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Superfood Shopping In India

26/01/2015 7:38 AM IST | Updated 15/07/2016 8:24 AM IST
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Khushboo Thadani

Whether you kicked off your health kick on January 1st or you are a seasoned wellness warrior, chances are you share my woe: the lack of Whole Foods (or any health store of that caliber) in India. With various products like sprouted bread and high-protein ice cream popping up on the shelves and into the freezers of grocery stores in the West, there leaves plenty to be desired for us living in India. Oh how much easier it would be to eat healthy if we had such innovative healthy options available! Fortunately we do have a huge variety available to us. The only difference is that they aren't marketed as being 'healthy' or covered in buzzwords like 'paleo-friendly' or 'vegan'. If you want to nourish your body, look no further than your local grocer:

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Nariyal Pani (aka Coconut water): Put down the sugar-filled energy drink and instead load up on coconut water for instant hydration. Especially as it is filled with potassium, magnesium, sodium, phosphorus, and calcium. Sipping on coconut water will help replenish electrolytes lost from your body during a workout and/or in warmer temperatures.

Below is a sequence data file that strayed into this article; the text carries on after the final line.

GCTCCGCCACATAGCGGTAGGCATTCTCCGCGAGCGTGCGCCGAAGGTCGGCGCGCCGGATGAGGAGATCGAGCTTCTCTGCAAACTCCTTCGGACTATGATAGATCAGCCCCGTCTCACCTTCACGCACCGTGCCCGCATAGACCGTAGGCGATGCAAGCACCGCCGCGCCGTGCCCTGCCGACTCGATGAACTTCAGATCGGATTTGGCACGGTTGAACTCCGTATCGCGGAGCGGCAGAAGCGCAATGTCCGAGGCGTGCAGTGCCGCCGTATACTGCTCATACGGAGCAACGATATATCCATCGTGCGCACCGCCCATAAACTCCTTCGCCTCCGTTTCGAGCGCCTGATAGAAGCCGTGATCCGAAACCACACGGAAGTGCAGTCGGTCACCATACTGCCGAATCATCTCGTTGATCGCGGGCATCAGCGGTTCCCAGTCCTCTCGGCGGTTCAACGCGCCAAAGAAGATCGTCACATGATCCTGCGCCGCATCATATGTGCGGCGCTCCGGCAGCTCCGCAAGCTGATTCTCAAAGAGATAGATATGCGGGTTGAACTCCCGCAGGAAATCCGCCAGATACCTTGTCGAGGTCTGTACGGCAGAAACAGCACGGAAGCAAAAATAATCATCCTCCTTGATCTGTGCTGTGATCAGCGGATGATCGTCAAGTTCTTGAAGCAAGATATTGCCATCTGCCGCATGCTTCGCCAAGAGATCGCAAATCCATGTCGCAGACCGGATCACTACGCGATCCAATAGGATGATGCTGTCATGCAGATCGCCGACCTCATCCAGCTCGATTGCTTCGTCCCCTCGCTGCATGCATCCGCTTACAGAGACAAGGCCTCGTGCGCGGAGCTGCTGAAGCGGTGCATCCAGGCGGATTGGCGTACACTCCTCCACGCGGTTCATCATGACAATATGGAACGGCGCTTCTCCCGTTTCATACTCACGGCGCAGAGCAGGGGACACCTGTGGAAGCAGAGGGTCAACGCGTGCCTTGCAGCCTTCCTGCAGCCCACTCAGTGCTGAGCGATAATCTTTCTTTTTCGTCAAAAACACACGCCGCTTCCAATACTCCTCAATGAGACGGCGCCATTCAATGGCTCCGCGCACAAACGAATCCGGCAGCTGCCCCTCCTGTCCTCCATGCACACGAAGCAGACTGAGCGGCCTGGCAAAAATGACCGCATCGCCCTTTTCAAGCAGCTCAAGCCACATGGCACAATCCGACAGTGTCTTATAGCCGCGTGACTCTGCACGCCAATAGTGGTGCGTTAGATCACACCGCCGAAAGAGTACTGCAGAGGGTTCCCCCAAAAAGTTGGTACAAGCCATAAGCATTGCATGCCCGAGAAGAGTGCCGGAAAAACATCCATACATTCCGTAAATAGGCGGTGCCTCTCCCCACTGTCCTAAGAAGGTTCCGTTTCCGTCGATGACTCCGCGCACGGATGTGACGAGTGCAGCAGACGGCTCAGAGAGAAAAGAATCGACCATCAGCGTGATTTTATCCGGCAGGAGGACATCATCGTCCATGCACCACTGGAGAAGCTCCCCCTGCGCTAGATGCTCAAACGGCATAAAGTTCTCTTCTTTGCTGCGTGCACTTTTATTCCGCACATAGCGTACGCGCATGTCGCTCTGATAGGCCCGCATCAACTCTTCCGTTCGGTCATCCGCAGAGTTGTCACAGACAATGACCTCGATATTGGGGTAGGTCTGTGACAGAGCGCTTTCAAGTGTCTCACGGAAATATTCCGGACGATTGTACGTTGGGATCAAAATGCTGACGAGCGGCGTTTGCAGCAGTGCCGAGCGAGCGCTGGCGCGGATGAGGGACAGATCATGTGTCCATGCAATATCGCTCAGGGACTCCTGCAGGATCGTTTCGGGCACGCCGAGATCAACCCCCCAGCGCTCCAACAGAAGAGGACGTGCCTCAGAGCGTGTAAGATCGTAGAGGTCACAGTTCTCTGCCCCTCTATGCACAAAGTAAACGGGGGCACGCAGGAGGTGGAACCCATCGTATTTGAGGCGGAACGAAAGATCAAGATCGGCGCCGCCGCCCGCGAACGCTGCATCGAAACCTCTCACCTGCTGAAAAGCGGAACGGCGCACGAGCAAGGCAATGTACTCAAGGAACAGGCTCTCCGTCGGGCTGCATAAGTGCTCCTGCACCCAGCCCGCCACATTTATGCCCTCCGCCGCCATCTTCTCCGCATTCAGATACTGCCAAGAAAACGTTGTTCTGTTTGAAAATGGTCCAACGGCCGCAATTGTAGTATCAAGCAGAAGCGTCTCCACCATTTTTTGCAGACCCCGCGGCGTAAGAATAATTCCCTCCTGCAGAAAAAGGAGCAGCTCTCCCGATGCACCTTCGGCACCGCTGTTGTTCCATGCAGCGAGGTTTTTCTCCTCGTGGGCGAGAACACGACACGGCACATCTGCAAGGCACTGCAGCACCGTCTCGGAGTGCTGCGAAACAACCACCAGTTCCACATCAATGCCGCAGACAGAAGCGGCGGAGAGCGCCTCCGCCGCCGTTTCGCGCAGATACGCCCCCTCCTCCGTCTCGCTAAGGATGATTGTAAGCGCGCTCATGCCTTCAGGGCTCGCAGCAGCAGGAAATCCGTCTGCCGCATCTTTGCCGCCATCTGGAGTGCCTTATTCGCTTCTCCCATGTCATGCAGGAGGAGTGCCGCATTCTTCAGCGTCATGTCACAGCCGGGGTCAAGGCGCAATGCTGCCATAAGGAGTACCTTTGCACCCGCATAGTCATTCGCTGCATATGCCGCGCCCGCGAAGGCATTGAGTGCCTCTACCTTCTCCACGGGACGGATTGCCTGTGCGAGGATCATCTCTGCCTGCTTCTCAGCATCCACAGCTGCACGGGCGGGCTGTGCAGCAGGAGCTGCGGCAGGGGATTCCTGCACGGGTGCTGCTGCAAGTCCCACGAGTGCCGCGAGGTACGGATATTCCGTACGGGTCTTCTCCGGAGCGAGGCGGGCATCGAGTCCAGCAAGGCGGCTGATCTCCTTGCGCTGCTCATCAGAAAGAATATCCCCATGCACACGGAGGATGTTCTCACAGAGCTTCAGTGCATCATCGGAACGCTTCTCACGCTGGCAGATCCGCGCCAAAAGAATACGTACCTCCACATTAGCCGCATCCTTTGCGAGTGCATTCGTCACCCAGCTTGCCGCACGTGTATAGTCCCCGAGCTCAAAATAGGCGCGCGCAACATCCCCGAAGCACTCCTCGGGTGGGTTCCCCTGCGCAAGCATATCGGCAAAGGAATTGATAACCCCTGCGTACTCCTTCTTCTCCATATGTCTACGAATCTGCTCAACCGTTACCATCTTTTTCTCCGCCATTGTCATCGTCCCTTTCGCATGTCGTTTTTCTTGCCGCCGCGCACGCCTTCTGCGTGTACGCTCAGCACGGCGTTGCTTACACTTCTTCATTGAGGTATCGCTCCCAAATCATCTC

Haldi (aka turmeric):Commonly used in Indian cooking, this spice boasts a number of health benefits including diabetes control, arthritis relief and protection against certain liver diseases.

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Alsi (aka flaxseed): Due to its content of omega 3 essential fatty acids, consuming one tablespoon of flaxseeds daily can help boost heart health. Its omega 3 content can also help reduce inflammation within the body. To reap the benefits of this superfood, be sure to consume flaxseeds in ground form rather than whole. Whereas whole flaxseed tends to get passed through the body, ground flaxseed is easier for the body to digest.

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Besan Flour (aka chickpea or gram flour): Open up your pantry and chances are you will have a packet of besan flour tucked away. Made from ground chickpeas, besan flour is naturally higher in protein than wheat-based flours: ½ up contains 10g of protein whereas the same amount of wheat flour racks-in 8g of protein. Although red meat is often associated with iron, besan flour contains that mineral, along with magnesium and phosphorus.

Ghee (aka clarified butter): Modern scientists in the West are now saying what our grandmothers have preached for decades. Although feared as a high-fat food, ghee provides a hefty dose of antioxidants including carotenoids and vitamins A & E. These antioxidants fight free radicals and promote skin cell growth, good vision and immune system health, and also reduce the risk of certain cancers and heart disease. As the method of clarifying butter into ghee removes the lactose and casein content, those who are lactose intolerant can enjoy ghee without suffering any adverse reactions.

While India may not be currently full of trendy health stores, it still remains to be quite the goldmine when it comes to healthy options. Happy shopping!

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